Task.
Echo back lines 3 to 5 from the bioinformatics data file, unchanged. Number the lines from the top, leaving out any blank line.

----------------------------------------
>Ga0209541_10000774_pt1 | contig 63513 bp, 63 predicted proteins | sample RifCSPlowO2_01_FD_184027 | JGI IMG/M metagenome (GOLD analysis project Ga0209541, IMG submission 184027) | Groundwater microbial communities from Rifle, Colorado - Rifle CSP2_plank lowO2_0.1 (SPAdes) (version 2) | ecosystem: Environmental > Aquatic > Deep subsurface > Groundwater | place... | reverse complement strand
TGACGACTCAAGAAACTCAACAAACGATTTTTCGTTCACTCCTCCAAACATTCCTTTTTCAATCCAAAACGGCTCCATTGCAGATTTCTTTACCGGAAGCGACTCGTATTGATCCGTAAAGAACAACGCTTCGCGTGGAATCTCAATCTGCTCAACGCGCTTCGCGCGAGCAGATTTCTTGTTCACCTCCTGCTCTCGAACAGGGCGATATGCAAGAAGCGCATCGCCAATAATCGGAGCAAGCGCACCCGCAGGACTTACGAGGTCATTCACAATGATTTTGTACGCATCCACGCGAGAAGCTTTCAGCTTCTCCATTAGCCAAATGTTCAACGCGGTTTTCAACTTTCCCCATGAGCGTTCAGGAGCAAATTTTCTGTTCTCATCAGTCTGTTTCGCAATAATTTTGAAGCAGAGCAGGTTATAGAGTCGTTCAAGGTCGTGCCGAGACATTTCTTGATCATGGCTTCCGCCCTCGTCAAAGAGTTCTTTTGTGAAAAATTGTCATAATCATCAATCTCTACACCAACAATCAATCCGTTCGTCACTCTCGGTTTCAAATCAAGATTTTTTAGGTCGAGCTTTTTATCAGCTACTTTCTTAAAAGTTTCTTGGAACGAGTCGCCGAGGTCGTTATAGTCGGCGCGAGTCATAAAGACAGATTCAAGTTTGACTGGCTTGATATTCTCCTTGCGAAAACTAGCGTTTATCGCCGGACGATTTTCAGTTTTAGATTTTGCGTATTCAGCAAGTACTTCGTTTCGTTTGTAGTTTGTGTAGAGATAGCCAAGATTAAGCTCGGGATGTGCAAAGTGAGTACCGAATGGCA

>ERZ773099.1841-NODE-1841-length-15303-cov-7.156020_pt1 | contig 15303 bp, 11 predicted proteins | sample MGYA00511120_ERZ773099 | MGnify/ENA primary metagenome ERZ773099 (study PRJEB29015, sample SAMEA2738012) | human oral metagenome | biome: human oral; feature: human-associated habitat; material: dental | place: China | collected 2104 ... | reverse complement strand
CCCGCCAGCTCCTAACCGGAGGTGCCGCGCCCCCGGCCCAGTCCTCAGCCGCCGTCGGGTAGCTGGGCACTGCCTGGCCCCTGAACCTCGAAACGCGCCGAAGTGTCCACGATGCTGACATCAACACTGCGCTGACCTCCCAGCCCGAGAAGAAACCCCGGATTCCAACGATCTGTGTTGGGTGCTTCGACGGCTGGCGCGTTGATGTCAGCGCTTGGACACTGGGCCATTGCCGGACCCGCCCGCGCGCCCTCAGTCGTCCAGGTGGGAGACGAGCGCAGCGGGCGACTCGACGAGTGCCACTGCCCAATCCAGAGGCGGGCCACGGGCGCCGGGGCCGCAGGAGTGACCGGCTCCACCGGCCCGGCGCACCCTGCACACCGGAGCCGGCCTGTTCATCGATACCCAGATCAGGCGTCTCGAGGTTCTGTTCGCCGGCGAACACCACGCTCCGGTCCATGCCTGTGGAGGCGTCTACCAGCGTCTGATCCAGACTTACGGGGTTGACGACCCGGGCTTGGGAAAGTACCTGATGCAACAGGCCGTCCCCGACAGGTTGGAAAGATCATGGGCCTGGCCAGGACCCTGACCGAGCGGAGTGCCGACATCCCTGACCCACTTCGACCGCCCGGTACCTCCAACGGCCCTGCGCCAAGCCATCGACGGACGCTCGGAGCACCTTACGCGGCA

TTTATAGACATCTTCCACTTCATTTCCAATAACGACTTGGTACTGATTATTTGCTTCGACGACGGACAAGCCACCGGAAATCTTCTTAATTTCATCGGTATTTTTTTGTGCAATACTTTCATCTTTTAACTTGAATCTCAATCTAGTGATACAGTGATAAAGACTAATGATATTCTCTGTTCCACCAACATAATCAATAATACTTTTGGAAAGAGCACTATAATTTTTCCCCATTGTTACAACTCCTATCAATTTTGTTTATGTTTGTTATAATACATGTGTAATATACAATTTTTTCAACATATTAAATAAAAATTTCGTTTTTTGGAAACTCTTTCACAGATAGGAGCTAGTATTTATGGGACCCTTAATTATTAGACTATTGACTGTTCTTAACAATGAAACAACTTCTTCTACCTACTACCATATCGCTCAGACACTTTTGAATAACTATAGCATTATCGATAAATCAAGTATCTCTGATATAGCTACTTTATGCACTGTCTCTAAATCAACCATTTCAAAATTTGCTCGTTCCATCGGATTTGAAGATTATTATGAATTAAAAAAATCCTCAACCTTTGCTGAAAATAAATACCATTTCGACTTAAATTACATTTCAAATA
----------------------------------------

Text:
>ERZ773099.1841-NODE-1841-length-15303-cov-7.156020_pt1 | contig 15303 bp, 11 predicted proteins | sample MGYA00511120_ERZ773099 | MGnify/ENA primary metagenome ERZ773099 (study PRJEB29015, sample SAMEA2738012) | human oral metagenome | biome: human oral; feature: human-associated habitat; material: dental | place: China | collected 2104 ... | reverse complement strand
CCCGCCAGCTCCTAACCGGAGGTGCCGCGCCCCCGGCCCAGTCCTCAGCCGCCGTCGGGTAGCTGGGCACTGCCTGGCCCCTGAACCTCGAAACGCGCCGAAGTGTCCACGATGCTGACATCAACACTGCGCTGACCTCCCAGCCCGAGAAGAAACCCCGGATTCCAACGATCTGTGTTGGGTGCTTCGACGGCTGGCGCGTTGATGTCAGCGCTTGGACACTGGGCCATTGCCGGACCCGCCCGCGCGCCCTCAGTCGTCCAGGTGGGAGACGAGCGCAGCGGGCGACTCGACGAGTGCCACTGCCCAATCCAGAGGCGGGCCACGGGCGCCGGGGCCGCAGGAGTGACCGGCTCCACCGGCCCGGCGCACCCTGCACACCGGAGCCGGCCTGTTCATCGATACCCAGATCAGGCGTCTCGAGGTTCTGTTCGCCGGCGAACACCACGCTCCGGTCCATGCCTGTGGAGGCGTCTACCAGCGTCTGATCCAGACTTACGGGGTTGACGACCCGGGCTTGGGAAAGTACCTGATGCAACAGGCCGTCCCCGACAGGTTGGAAAGATCATGGGCCTGGCCAGGACCCTGACCGAGCGGAGTGCCGACATCCCTGACCCACTTCGACCGCCCGGTACCTCCAACGGCCCTGCGCCAAGCCATCGACGGACGCTCGGAGCACCTTACGCGGCA

TTTATAGACATCTTCCACTTCATTTCCAATAACGACTTGGTACTGATTATTTGCTTCGACGACGGACAAGCCACCGGAAATCTTCTTAATTTCATCGGTATTTTTTTGTGCAATACTTTCATCTTTTAACTTGAATCTCAATCTAGTGATACAGTGATAAAGACTAATGATATTCTCTGTTCCACCAACATAATCAATAATACTTTTGGAAAGAGCACTATAATTTTTCCCCATTGTTACAACTCCTATCAATTTTGTTTATGTTTGTTATAATACATGTGTAATATACAATTTTTTCAACATATTAAATAAAAATTTCGTTTTTTGGAAACTCTTTCACAGATAGGAGCTAGTATTTATGGGACCCTTAATTATTAGACTATTGACTGTTCTTAACAATGAAACAACTTCTTCTACCTACTACCATATCGCTCAGACACTTTTGAATAACTATAGCATTATCGATAAATCAAGTATCTCTGATATAGCTACTTTATGCACTGTCTCTAAATCAACCATTTCAAAATTTGCTCGTTCCATCGGATTTGAAGATTATTATGAATTAAAAAAATCCTCAACCTTTGCTGAAAATAAATACCATTTCGACTTAAATTACATTTCAAATA